How technology is changing the role of CHROs and senior HR executives.
75% of HR executives are prepared to deploy technology and AI solutions at their company. However, this level of confidence varies regionally. Those in Canada seem less prepared than many of their counterparts around the world – only 60% of Canadian HR executives say they are well versed or have a team that is well versed in AI. Similarly, only 66% of executives in the UK say they are prepared. This is in stark contrast to several other regions: 96% of HR executives in Mexico are prepared to deploy AI in the workplace, followed by 88% in Brazil and 84% in Germany. HR executives in the US and Australia fall somewhere in the middle, with 75% and 70% saying they are prepared, respectively.
Preparedness, too, can likely be attributed to the shifting set of skills required of the profession. As Carolyn Isaacs, Former Global Transition Director and Global HR Services Director, Diageo asserts,“If you want to effectively leverage data analytics, you have to include people within HR that have the background and skills needed to interpret results and take action.”
Preparedness also varies based on company size. Executives in large (over $500M) and medium-sized companies ($100-500M) were more likely to feel prepared than executives in smaller companies (less than $100M). 80% at large companies and 83% at medium-sized companies say they are prepared, versus 60% at smaller companies.
“AI, as a candidate processing and selection tool, will undoubtedly transform the way we hire people in the future.”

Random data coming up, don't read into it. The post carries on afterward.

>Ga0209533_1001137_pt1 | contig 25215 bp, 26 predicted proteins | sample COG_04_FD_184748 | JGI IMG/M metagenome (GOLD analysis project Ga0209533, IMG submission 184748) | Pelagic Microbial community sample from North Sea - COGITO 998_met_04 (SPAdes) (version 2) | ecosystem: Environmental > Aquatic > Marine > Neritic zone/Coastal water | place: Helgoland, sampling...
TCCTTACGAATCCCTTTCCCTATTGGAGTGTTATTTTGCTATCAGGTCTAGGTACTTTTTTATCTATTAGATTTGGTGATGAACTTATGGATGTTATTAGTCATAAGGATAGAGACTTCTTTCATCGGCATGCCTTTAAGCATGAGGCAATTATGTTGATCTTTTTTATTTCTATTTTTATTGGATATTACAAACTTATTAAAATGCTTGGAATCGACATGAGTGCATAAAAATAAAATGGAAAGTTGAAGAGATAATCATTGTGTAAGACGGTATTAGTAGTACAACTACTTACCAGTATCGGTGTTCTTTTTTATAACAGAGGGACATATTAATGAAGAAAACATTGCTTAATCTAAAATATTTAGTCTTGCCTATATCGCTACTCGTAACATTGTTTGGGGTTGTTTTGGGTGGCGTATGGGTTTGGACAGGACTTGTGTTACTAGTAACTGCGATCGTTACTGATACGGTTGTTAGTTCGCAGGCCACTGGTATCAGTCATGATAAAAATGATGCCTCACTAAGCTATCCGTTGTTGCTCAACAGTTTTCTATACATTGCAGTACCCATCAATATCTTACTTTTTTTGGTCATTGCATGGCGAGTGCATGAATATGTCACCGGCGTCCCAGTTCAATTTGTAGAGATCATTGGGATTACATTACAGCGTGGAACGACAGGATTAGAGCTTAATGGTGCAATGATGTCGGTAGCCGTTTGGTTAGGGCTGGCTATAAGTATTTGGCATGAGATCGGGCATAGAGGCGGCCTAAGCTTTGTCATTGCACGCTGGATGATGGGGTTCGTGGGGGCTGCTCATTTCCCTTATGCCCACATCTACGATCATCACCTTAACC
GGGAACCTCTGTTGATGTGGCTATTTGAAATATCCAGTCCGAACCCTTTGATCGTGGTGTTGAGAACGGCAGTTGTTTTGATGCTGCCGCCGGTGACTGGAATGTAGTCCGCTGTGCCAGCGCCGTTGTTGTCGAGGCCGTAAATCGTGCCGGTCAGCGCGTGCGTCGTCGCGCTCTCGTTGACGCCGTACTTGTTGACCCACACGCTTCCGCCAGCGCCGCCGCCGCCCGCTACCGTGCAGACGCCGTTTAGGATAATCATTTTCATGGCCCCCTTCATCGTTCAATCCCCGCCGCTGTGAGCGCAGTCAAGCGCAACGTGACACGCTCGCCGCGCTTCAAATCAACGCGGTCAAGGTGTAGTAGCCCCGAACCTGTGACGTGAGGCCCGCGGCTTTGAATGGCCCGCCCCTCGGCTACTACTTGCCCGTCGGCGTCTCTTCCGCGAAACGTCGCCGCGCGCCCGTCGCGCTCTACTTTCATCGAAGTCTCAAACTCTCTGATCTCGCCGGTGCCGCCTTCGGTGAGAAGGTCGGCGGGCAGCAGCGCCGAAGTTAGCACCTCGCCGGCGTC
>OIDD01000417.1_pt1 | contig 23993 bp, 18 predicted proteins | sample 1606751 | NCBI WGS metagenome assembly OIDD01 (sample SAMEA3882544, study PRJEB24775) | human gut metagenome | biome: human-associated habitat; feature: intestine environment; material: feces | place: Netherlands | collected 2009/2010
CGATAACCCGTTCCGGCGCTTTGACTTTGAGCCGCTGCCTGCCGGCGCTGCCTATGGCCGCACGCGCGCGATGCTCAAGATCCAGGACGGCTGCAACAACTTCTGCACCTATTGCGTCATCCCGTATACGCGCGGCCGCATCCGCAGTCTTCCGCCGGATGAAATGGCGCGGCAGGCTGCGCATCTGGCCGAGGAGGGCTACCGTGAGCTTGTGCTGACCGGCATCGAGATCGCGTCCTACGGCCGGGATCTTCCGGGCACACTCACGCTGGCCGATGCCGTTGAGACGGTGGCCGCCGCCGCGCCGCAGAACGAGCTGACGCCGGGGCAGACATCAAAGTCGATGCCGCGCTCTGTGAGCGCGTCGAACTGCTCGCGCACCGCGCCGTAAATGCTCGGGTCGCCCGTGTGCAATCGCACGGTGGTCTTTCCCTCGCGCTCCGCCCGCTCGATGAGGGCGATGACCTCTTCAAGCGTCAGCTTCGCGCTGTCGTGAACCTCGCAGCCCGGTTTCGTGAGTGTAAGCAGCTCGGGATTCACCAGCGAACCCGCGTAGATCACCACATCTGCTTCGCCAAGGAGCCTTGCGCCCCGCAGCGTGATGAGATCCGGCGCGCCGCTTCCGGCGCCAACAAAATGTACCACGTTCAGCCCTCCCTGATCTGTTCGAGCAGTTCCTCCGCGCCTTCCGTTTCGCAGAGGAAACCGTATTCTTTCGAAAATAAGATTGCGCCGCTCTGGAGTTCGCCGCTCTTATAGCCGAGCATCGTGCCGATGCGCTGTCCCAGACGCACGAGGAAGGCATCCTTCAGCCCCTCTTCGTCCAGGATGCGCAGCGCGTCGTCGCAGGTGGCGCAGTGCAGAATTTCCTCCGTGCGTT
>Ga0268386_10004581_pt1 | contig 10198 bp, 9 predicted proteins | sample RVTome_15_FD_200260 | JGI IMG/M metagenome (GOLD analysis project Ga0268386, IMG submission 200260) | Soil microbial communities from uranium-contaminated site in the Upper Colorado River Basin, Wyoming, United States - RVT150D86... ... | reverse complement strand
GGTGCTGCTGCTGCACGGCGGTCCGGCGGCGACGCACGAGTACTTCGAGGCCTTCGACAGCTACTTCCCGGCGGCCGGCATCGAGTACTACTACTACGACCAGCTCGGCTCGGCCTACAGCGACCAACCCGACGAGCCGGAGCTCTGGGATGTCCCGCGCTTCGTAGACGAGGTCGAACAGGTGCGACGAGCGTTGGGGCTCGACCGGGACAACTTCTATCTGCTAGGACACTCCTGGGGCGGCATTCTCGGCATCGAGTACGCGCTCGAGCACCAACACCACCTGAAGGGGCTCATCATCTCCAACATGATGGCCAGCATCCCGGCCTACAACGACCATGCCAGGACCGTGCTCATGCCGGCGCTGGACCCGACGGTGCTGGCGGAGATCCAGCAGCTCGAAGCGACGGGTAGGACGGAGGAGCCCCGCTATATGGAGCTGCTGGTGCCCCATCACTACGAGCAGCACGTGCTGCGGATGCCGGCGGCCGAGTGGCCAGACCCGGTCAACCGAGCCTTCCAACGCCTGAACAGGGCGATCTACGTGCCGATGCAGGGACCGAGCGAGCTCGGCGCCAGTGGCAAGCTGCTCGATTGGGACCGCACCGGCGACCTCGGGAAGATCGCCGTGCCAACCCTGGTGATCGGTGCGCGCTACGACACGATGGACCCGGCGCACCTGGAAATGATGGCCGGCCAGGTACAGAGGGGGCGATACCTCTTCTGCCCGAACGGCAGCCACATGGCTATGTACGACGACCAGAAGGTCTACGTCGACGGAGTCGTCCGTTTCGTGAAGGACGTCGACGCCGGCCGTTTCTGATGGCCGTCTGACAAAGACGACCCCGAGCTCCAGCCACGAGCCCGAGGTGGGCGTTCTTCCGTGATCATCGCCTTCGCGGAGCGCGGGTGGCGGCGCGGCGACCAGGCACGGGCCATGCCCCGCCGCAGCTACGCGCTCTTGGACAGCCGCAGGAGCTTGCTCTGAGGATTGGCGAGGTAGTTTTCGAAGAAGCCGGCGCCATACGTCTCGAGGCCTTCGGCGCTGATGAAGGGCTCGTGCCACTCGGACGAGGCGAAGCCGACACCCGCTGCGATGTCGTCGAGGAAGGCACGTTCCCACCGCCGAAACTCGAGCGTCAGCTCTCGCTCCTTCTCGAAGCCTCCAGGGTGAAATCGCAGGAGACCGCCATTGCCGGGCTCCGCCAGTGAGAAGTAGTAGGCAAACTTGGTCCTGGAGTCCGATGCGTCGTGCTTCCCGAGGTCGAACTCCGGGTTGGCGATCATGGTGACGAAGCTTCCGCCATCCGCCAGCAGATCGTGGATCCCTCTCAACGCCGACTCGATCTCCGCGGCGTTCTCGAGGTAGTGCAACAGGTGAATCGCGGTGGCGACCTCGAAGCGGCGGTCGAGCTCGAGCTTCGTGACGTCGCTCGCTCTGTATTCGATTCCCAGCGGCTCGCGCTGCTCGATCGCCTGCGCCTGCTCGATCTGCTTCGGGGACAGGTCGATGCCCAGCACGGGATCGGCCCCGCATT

— Francesca d’Arcangeli, Global Leader, Industrial Practice and Managing Partner, Boyden United Kingdom
There are also variances based on hierarchy. Executives in the C-Suite report being more prepared than HR heads or managers: Just under half of the C-Suite (48%) say they are fully versed in AI, whereas only one in five (22%) of HR heads and 13% of managers say the same. Age, too, plays a role in the level of preparedness. Nearly one-third (32%) of respondents under the age of 45 say they are fully versed in AI, whereas 12% of those over 45 say the same.
When it comes to preparing to meet the new demands of technology and AI, there is no uniformity of approach. Just over one-third of organizations (36%) are encouraging continuous learning around AI for existing employees, slightly over one-quarter (27%) are hiring employees with technology and AI skill sets and backgrounds, while one-fifth are focusing on hiring senior-level executives with AI skill sets and backgrounds.
Karen Wefelmeyer, CHRO, d&b audiotechnik finds practices surrounding hiring to be somewhat contradictory, noting, “While most CHROs and executives indicate they rely on their team or they are not prepared to implement AI, a much smaller percentage are hiring employees with technology and AI skill sets.” Others, however, caution that the rise of AI doesn’t mean technical skills will displace soft skills.
As Catherine Gray, Americas Leader, Human Resources Practice and Partner, Boyden United States explains, “Tech and AI are not only changing the face of HR; they are changing entire organizations. Hiring talent for soft skills like creative thinking, problem solving, communication and adaptability will become increasingly important.”
Despite differences in opinion on how best to prepare, almost all agree that the role of the CHRO or Human Resources senior manager is going to shift dramatically in the data-driven world of new technology. A full 91% of executives agree that these roles are shifting, while 35% strongly agree. “The best leaders are very data-oriented, data-driven. A deep understanding of data analytics will be a foundational skill for every CHRO in the future,” says Jeff Hodge, Managing Partner, Boyden United States.